And it wasn't until this brilliant 26-year-old associate working with me said to me, "Javier, you talk a lot about flexibility and you tell us that we can do what we need to care for ourselves and for our bodies and families, but what we experience is your and other leadership's ability to move at an incredibly rapid pace producing product and experiences. And then the consequence of that is that you are consistently rewarded for working in that capitalistic way. So whether you like it or not, what you're saying is not aligned with what you're doing. And so it doesn't implicitly feel like we genuinely have permission because there has been no reward for me being softer. There has been no reward for me being slower. In fact, what it does is that the work piles up because you keep producing and then leaving something for me in the wave of all that you are trying to accomplish."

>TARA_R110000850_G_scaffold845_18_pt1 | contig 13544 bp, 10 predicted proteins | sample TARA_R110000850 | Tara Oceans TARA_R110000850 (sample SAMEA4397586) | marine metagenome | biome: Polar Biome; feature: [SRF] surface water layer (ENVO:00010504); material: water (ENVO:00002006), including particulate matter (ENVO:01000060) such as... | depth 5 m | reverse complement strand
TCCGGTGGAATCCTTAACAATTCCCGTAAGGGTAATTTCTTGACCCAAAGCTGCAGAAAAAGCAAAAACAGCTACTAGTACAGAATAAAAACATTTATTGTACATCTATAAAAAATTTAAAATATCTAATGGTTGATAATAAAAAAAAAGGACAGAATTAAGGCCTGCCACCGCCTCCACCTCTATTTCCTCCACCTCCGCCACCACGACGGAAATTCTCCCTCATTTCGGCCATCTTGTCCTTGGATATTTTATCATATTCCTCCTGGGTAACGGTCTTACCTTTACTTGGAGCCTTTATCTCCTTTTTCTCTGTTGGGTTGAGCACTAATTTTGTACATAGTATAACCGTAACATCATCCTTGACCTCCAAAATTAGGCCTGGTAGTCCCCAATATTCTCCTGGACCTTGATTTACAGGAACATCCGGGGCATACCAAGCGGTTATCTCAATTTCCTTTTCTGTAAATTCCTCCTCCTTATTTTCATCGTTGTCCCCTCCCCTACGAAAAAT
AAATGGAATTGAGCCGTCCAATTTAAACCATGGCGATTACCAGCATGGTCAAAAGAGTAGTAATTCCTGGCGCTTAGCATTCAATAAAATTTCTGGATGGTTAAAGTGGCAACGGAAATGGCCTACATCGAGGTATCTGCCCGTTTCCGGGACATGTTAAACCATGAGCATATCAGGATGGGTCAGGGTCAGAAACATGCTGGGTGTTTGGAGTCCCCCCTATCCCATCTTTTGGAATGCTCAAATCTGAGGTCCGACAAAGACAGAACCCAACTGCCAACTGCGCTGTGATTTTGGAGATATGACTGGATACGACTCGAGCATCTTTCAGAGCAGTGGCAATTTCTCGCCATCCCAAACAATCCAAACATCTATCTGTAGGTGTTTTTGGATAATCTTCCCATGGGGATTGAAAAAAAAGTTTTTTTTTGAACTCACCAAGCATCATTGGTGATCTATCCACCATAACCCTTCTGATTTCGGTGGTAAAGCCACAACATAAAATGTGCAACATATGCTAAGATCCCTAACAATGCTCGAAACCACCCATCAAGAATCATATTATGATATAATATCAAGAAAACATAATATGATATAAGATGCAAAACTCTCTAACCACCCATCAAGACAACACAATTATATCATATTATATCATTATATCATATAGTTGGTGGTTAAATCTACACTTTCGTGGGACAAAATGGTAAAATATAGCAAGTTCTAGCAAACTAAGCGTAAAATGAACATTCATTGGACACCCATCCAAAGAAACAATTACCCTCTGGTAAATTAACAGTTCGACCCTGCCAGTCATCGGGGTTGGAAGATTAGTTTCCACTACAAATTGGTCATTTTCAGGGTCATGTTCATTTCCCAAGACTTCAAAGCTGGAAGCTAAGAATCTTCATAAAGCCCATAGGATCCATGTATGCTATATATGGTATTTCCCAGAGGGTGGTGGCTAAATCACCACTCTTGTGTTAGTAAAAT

I walked away from that conversation really silent and really thinking to myself, "Well, what in the world do I need to do different?" And the answer was simple. In that moment and in the months afterward, what I realized was I still needed to confront my own internalized capitalism and my own sense that moving quickly was the answer because what I was doing was leaving my team behind. It was a really great lesson for me to say, "Oh, I can break this trauma that exists between generations instead of doing my job as a leader of blocking and tackling and bringing an enlightened sense of 'No, my responsibility is to create space for a new type of leadership and way of working that is caring of our bodies and our spirits while still producing high quality work' and both things are possible."


And so quite frankly, it was just a matter of my slowing down, of my reminding my peers and my supervisors and the board that while philanthropy can be urgent, we are not operating in an emergency room. And the way that we do the work that we do can be as positive or can counteract the work that we're doing if those things are not in alignment with our values.

Darren Isom (37:14):